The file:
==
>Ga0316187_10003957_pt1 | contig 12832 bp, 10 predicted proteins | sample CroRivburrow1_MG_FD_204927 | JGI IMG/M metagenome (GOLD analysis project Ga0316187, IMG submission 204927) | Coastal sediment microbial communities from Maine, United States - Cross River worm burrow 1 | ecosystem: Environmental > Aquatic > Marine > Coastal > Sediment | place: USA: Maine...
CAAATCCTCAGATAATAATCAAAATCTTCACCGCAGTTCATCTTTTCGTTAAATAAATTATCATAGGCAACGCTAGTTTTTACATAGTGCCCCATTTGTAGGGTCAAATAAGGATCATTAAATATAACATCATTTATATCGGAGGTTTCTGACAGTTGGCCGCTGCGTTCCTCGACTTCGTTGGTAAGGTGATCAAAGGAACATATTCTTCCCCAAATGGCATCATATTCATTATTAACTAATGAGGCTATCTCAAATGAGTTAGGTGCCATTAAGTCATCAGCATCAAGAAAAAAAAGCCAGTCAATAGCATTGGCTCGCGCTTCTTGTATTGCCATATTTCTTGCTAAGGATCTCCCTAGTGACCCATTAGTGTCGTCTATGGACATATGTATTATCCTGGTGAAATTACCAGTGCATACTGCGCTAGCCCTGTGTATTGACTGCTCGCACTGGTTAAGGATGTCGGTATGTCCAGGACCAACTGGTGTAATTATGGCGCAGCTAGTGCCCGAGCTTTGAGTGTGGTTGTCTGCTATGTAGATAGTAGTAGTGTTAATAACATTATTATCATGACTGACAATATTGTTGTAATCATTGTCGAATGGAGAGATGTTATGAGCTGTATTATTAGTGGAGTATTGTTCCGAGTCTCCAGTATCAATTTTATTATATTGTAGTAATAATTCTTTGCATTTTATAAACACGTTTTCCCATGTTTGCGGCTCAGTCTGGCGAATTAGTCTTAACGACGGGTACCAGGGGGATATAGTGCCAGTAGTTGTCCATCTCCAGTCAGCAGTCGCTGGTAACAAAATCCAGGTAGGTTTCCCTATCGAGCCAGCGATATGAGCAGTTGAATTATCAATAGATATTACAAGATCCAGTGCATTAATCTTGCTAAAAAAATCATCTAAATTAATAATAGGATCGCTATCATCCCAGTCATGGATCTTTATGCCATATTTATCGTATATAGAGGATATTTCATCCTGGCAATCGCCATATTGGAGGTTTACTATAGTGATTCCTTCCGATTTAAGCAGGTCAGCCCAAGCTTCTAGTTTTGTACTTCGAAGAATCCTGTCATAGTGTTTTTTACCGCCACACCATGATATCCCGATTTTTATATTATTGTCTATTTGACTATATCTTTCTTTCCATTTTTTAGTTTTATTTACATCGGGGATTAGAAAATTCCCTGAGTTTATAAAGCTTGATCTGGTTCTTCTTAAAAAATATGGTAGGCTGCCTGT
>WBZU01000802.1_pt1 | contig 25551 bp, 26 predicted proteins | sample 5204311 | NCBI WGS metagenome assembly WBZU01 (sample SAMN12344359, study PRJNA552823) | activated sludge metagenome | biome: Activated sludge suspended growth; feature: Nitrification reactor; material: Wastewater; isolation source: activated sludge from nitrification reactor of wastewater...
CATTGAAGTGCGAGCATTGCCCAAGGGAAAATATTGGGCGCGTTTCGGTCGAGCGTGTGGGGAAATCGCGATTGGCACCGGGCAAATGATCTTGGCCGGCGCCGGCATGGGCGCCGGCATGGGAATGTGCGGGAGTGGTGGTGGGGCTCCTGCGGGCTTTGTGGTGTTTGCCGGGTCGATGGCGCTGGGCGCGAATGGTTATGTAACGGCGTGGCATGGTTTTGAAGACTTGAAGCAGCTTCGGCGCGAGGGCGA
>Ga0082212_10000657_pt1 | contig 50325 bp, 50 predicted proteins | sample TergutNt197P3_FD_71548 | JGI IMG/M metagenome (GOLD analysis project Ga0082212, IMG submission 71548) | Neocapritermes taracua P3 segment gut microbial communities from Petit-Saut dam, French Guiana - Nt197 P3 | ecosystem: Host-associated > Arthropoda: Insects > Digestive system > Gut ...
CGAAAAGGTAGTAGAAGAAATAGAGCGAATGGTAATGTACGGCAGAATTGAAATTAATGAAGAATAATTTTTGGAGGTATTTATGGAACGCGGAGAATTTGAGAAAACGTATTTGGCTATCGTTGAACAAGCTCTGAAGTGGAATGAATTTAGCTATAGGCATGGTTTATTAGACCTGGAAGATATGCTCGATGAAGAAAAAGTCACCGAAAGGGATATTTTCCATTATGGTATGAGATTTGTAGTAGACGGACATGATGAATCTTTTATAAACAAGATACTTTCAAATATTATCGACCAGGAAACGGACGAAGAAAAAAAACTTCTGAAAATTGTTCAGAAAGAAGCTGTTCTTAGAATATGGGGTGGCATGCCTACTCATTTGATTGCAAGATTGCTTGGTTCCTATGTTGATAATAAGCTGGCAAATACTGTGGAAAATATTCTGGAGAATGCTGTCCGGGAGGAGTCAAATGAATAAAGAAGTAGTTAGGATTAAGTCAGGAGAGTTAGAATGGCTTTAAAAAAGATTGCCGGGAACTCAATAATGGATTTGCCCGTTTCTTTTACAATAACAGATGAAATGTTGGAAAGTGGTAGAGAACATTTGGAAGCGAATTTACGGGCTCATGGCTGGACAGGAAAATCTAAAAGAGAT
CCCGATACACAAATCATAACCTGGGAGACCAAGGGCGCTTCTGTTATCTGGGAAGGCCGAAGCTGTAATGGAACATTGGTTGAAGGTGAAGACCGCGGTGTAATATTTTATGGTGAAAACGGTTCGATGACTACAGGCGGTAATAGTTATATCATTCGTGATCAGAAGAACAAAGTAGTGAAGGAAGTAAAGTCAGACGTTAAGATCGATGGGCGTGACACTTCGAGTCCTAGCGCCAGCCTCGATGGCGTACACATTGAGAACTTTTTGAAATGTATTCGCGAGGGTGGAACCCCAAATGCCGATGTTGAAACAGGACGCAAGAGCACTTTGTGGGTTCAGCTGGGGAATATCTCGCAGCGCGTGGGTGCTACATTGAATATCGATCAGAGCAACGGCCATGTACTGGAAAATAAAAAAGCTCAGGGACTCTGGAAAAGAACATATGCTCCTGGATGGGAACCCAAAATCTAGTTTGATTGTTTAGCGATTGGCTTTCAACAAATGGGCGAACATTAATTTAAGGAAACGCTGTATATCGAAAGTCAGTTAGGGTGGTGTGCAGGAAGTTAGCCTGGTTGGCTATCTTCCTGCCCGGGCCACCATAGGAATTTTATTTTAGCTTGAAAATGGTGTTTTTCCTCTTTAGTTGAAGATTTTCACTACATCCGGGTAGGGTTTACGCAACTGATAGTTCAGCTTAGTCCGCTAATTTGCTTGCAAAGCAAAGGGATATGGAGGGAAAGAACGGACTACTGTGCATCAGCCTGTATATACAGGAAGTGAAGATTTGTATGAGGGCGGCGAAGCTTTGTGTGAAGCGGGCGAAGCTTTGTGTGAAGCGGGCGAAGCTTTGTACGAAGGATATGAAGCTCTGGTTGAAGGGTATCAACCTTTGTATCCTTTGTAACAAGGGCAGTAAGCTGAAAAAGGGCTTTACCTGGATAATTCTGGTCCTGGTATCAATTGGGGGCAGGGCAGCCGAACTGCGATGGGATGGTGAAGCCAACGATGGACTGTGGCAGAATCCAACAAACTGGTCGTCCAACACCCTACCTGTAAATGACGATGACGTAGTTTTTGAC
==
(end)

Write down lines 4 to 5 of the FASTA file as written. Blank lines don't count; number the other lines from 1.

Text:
CATTGAAGTGCGAGCATTGCCCAAGGGAAAATATTGGGCGCGTTTCGGTCGAGCGTGTGGGGAAATCGCGATTGGCACCGGGCAAATGATCTTGGCCGGCGCCGGCATGGGCGCCGGCATGGGAATGTGCGGGAGTGGTGGTGGGGCTCCTGCGGGCTTTGTGGTGTTTGCCGGGTCGATGGCGCTGGGCGCGAATGGTTATGTAACGGCGTGGCATGGTTTTGAAGACTTGAAGCAGCTTCGGCGCGAGGGCGA
>Ga0082212_10000657_pt1 | contig 50325 bp, 50 predicted proteins | sample TergutNt197P3_FD_71548 | JGI IMG/M metagenome (GOLD analysis project Ga0082212, IMG submission 71548) | Neocapritermes taracua P3 segment gut microbial communities from Petit-Saut dam, French Guiana - Nt197 P3 | ecosystem: Host-associated > Arthropoda: Insects > Digestive system > Gut ...